State AG serves former Troy resident $800,000 judgment via Facebook

By: Terry Oparka | Troy Times | Published March 5, 2019

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TROY — Michigan Attorney General Dana Nessel served an approximately $800,000 default judgment to Christopher Carr, formerly of Troy, through Facebook, after a judge approved it.

According to Nessel, Carr, who owned Fan Authentics, an online sports-themed retailer, fled Michigan and did not respond to the attorney general through ordinary channels.

On his LinkedIn social media page, it states that Carr is an expert at digital marketing, print on demand and e-commerce, and that he is a “serial entrepreneur.”

It lists Tampa, Florida, as an address.

Under significant accomplishments, it states: “In the first month in doing online advertising campaigns his efforts generated $100,000 in profit on new sales at an average ROI (return on investment) of 313 percent on ad spend.

“Built over 10 (plus) six figure a month Shopify/e-Commerce stores and brands from the ground up.

“Built and oversaw a 4,000 square foot print-house in Michigan that printed and produced: T-shirts, hoodies, cotton leggings, dye sublimated leggings, phone cases, canvas art, mugs, and more.

“Created, organized, and managed a team of over 30 people to help assist in the production of apparel and print on demand products, graphic design, and online advertisements.”

Nessel sought and obtained an order from Ingham County Circuit Court Judge Clinton Canady III allowing the Michigan Department of the Attorney General to serve Carr through Facebook, where he had remained active.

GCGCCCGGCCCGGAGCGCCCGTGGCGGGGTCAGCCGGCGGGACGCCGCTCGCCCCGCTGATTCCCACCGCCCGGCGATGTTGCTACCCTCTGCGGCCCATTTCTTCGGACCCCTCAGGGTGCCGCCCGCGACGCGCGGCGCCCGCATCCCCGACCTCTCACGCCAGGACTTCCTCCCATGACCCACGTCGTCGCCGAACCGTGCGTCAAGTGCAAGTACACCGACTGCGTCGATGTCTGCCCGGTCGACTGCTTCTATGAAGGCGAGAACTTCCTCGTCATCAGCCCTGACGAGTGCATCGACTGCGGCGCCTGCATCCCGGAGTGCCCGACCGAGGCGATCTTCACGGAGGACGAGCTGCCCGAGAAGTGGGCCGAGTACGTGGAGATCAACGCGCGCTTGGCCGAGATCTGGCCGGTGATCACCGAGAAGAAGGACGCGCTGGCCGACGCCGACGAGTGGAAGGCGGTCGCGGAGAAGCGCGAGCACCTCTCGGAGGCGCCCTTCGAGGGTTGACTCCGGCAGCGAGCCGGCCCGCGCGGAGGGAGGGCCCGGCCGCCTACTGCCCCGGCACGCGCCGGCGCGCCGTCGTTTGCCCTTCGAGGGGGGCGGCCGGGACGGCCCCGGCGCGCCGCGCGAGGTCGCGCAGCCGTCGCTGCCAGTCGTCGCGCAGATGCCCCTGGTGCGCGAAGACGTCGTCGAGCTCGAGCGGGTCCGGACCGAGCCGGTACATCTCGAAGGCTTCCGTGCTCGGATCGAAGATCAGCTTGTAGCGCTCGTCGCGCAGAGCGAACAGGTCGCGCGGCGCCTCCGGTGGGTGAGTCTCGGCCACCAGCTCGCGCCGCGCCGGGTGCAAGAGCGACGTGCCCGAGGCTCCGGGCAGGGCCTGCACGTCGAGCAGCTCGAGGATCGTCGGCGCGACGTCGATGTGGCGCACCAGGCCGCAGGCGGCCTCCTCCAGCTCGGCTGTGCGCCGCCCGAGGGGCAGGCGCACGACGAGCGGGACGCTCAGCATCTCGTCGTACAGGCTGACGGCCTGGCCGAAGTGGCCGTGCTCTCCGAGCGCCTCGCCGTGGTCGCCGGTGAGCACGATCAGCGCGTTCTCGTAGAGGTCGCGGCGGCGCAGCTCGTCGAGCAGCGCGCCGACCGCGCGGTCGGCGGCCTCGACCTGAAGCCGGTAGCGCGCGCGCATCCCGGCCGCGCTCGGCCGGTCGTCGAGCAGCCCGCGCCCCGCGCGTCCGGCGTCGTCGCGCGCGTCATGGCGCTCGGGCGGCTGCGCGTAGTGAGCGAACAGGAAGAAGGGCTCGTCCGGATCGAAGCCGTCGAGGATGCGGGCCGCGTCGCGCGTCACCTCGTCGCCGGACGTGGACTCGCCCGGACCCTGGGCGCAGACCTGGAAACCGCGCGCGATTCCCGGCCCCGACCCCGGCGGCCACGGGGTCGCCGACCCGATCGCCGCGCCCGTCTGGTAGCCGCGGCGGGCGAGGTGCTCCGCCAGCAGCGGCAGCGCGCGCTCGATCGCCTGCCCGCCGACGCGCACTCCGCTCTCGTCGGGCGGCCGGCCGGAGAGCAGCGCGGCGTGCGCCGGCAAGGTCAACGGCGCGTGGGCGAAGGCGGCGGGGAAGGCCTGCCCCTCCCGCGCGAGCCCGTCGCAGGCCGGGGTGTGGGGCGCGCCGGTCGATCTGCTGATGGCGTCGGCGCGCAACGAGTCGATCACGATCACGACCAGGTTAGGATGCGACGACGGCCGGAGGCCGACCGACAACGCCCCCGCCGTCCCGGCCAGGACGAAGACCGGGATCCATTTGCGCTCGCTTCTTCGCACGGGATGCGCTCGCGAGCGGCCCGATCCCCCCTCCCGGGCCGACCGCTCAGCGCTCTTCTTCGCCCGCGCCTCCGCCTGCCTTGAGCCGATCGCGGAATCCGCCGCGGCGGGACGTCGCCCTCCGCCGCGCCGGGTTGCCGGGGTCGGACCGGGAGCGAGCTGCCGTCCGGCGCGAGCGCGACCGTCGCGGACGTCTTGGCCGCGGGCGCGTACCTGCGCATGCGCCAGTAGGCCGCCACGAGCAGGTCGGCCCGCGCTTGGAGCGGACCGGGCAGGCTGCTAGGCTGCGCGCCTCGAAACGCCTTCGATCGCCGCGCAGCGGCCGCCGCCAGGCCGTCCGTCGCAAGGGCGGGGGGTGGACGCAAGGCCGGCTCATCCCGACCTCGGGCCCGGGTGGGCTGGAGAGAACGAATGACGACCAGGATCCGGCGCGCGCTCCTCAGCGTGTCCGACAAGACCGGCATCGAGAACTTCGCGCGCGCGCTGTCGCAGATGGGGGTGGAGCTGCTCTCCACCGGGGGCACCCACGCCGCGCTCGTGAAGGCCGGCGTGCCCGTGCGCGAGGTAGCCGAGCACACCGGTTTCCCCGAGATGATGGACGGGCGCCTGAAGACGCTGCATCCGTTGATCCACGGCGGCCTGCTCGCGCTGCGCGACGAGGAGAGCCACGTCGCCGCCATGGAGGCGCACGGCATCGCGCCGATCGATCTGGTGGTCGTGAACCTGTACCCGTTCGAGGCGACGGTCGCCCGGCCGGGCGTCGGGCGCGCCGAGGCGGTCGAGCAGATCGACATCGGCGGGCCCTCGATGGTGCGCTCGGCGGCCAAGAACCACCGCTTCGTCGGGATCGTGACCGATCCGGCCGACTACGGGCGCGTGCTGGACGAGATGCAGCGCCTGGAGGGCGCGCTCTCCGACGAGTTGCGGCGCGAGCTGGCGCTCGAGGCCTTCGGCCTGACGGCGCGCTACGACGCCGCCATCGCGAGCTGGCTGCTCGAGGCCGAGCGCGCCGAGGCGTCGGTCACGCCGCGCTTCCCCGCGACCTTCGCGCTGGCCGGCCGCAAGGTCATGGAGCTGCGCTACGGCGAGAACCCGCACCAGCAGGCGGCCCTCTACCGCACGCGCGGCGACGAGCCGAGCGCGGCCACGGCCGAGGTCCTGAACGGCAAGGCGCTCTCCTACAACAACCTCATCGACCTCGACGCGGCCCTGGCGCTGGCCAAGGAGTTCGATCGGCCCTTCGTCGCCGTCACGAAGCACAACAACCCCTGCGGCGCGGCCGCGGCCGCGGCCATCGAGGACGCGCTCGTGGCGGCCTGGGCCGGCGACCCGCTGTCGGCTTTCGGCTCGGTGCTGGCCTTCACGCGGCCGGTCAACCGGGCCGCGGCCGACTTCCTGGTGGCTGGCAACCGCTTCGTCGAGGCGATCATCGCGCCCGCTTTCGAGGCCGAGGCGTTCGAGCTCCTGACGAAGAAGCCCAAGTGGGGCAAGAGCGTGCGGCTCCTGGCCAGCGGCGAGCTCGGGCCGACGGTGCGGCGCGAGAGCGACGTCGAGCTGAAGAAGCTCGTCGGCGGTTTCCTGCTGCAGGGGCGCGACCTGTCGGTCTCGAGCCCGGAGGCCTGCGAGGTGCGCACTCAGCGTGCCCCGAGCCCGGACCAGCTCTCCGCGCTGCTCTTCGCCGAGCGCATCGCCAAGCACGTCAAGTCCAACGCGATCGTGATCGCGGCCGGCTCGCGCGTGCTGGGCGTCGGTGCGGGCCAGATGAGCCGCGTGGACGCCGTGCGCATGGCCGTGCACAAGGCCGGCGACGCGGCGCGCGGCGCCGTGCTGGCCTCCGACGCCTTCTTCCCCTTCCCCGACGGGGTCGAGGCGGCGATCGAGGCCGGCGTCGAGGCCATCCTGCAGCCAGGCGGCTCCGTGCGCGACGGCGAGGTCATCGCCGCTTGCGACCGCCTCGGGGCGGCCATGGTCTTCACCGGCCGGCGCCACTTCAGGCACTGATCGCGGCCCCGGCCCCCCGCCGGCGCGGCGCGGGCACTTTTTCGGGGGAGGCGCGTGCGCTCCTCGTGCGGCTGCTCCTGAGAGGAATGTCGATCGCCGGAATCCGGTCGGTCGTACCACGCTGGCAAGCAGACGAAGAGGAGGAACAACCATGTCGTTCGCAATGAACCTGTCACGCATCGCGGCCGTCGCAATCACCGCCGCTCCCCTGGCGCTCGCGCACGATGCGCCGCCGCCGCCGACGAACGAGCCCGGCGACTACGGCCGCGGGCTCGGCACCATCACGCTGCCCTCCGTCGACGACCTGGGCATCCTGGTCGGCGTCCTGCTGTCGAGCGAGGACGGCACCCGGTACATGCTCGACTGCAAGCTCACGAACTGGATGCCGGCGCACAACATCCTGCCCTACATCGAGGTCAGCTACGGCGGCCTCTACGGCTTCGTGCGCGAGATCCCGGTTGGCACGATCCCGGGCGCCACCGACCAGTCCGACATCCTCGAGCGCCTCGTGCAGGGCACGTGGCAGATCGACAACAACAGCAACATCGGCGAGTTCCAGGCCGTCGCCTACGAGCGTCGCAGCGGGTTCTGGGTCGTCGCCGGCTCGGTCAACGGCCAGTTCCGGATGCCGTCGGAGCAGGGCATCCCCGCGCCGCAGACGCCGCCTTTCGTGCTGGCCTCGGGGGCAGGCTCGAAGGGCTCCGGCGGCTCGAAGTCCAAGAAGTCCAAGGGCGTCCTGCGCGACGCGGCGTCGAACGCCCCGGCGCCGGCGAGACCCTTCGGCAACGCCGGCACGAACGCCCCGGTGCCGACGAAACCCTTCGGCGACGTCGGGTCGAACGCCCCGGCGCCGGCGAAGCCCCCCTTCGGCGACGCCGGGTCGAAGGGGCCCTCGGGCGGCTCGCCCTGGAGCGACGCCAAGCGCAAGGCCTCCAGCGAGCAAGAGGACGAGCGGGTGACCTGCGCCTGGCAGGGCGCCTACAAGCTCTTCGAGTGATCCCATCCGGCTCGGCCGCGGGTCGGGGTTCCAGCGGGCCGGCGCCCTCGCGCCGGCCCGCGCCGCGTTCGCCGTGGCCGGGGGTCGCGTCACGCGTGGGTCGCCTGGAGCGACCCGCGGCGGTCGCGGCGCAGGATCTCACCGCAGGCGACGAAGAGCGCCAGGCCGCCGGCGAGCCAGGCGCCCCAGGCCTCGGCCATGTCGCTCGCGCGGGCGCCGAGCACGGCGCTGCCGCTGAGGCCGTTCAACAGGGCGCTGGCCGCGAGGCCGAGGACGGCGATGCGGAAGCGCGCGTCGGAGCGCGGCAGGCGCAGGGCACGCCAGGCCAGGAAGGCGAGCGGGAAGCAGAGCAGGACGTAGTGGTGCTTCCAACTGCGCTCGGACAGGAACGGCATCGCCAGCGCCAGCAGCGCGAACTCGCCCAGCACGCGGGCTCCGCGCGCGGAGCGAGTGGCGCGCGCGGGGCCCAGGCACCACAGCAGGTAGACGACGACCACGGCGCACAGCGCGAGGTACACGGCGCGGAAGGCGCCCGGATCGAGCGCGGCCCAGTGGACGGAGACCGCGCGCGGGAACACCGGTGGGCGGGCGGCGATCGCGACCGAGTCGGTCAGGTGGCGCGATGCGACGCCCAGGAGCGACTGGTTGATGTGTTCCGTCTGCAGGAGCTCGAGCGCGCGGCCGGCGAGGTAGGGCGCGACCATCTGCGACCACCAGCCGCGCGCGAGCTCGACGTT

Carr was found to have violated the Michigan Consumer Protection Act, collecting credit card payments for goods through his websites, fanauthentics.com and printrageous.com, and failing to deliver those goods, according to the attorney general.

Those websites and his Facebook page were not valid at press time.

Carr was served with a default judgment of nearly $800,000 and an injunction.

He is required to pay that within 28 days of entry of the order.

Canady also granted Nessel’s request to dissolve Carr’s two limited liability corporations in Michigan — Authentics LLC and Printrageous LLC — and stop him from selling any goods or services to Michigan consumers through the internet or any other medium.

“Thousands of consumers were robbed of their money by Christopher Carr’s deceitful online business practices,” Nessel said in a prepared statement. “I want this action to send a clear message that even if you leave the state, we will pursue you. This office will go after those who use the internet to exploit consumers.”

An attorney for Carr could not be reached by press time.

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